Consider for a moment this nice shot of the GM&O freight house surrounded by steam era freight cars...
 
 
I have a question about how this all works regarding delivery of goods to the customer. Freight cars get parked here, they are unloaded into the freight house by fork lift or hand truck or elbow grease, right? Then what? How does the customer get their goods? Presumably they show up wuth their comapny truck (or in earlier days, with their horse-drawn cart). But I don't see any good street access to the building. Is it on the side of the building we cannot see? I'm thinking maybe not, since there are probably tracks there.
 
This is not the first time I've seen freight houses with what appears to be inadequate or non-existant street access. How was this handled? Presumably every inbound carload of items that goes INTO the freight house has to leave as well, and it's not leaving in a freight car, right?
 
Thoughts?
 
Overall, if you omit the large yard in the background, and included only the three tracks in the foreground with the building, a scene like this is very model-genic, and could serve as the focal point of a very nice switching layout or a fun area of activity within a larger layout.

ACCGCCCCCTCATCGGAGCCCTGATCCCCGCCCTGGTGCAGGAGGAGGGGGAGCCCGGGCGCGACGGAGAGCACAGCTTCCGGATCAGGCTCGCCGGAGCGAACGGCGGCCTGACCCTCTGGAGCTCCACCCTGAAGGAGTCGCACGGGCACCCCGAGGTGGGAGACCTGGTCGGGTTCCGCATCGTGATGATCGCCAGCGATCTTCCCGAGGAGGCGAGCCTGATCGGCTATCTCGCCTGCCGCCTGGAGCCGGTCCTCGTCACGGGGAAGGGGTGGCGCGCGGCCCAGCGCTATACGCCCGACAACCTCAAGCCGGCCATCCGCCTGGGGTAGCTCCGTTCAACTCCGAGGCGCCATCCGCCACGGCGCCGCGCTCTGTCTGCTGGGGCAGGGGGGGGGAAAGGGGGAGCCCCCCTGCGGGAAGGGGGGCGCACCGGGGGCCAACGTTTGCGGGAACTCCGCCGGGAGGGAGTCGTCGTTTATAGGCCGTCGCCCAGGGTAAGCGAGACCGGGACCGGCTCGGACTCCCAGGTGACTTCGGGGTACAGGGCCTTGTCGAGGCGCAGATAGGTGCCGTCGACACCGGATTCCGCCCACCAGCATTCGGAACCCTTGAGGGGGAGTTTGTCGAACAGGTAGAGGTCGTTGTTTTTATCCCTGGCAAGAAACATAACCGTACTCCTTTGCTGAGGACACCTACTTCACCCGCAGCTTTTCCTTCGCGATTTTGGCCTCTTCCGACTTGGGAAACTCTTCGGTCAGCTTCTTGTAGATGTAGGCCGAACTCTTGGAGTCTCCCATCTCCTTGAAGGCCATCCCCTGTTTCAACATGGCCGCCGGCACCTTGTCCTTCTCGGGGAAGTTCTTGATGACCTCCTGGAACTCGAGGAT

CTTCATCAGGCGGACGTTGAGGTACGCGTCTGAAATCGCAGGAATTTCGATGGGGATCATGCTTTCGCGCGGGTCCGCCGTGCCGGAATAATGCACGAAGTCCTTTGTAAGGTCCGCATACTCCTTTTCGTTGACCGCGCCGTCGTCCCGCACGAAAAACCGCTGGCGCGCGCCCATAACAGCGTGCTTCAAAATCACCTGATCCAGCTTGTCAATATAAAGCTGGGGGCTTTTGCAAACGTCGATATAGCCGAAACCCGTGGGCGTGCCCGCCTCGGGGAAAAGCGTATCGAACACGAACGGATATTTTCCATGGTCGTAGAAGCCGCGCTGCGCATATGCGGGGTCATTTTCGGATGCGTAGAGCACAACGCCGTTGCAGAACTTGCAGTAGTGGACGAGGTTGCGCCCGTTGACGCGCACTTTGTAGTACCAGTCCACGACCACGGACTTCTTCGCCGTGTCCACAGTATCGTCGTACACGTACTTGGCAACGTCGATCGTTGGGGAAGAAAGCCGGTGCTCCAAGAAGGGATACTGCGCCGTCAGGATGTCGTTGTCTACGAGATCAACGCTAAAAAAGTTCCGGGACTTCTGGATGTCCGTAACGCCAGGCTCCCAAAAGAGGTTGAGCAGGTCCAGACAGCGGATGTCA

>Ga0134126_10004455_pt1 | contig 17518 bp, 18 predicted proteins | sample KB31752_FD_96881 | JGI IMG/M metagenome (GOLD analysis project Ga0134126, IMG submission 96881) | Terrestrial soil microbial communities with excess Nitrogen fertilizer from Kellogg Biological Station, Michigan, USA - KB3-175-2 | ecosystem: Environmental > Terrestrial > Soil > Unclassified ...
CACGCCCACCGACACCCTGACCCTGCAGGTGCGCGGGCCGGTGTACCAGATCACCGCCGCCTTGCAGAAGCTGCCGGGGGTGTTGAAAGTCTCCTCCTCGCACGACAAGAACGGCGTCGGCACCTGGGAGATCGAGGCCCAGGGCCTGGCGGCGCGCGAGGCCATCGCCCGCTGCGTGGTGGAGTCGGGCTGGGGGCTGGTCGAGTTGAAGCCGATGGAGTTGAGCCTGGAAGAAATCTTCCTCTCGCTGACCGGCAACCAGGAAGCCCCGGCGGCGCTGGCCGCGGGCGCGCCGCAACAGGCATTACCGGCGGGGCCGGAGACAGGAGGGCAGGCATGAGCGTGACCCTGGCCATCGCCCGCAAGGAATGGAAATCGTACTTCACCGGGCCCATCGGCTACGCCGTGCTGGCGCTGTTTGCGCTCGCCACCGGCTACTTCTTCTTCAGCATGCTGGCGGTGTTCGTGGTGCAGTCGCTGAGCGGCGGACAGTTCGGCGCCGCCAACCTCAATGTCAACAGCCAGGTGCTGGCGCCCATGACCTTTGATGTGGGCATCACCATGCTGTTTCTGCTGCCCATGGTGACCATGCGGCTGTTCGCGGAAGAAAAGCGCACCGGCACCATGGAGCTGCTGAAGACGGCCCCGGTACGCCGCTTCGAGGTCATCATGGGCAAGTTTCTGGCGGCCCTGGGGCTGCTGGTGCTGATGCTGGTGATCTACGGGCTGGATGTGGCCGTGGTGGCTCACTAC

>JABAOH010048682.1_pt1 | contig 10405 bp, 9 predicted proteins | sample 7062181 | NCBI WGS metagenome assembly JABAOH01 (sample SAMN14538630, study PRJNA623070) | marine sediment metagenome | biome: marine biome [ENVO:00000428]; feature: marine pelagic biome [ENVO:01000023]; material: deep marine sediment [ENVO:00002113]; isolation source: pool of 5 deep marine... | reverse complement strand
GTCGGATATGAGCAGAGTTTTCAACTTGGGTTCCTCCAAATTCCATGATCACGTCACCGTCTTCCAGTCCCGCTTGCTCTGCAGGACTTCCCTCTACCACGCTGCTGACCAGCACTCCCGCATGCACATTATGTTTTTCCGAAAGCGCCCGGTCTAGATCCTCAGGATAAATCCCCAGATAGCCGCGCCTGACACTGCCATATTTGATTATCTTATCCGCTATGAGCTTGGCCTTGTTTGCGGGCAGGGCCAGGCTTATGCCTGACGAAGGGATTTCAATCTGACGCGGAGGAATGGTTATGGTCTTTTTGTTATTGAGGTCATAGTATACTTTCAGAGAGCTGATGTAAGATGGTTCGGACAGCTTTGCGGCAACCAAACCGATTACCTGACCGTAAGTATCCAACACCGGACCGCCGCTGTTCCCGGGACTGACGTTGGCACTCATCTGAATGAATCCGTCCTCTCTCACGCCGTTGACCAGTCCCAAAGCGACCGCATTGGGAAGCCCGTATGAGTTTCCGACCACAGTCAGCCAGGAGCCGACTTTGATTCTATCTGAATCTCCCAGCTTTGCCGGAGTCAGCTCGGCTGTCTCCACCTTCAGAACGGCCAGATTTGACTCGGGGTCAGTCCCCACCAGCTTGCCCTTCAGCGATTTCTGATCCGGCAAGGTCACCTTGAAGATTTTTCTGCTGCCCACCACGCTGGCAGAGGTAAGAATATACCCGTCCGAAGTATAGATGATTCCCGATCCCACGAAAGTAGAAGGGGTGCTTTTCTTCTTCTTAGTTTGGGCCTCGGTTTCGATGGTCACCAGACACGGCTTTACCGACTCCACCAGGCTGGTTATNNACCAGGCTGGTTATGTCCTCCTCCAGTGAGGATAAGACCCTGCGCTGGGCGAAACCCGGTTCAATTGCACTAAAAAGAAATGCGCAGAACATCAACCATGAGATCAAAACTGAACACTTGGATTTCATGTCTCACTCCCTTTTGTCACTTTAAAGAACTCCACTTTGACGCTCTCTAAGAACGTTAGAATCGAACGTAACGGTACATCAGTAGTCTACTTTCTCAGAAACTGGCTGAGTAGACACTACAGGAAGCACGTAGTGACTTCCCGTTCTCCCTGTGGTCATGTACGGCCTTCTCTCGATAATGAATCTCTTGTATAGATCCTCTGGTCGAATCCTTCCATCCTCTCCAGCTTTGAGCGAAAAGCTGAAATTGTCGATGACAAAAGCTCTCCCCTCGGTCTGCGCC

Claus Schlund
 
 


--
Tim O'Connor
Sterling, Massachusetts


Freight Car Guru

WILLIAM PARDIE
 





Sent from my Verizon, Samsung Galaxy smartphone

-------- Original message --------
From: pardiew001 <pardiew001@...>
Date: 4/29/19 2:03 PM (GMT-10:00)
To: main@RealSTMFC.groups.io
Subject: Freight Car Guru


Has anyone stepped up to be the Union Pacific Freight Car Guru since Terry Metcalf left us?  It has been quite a while but he certainly bought a lot of knowledge and passion to the table.

Biil Pardie


Sent from my Verizon, Samsung Galaxy smartphone


Re: Freight Car Guru

Tim O'Connor
 


Dick Harley is my go-to guy for UP freight cars. :-)


On 4/29/2019 8:03 PM, WILLIAM PARDIE wrote:

Has anyone stepped up to be the Union Pacific Freight Car Guru since Terry Metcalf left us?  It has been quite a while but he certainly bought a lot of knowledge and passion to the table.

Biil Pardie


--
Tim O'Connor
Sterling, Massachusetts


Re: Cornel University collection

Tim O'Connor
 


we had a switch like that on the NVRRA club layout, semi-gantlet style, made that way to put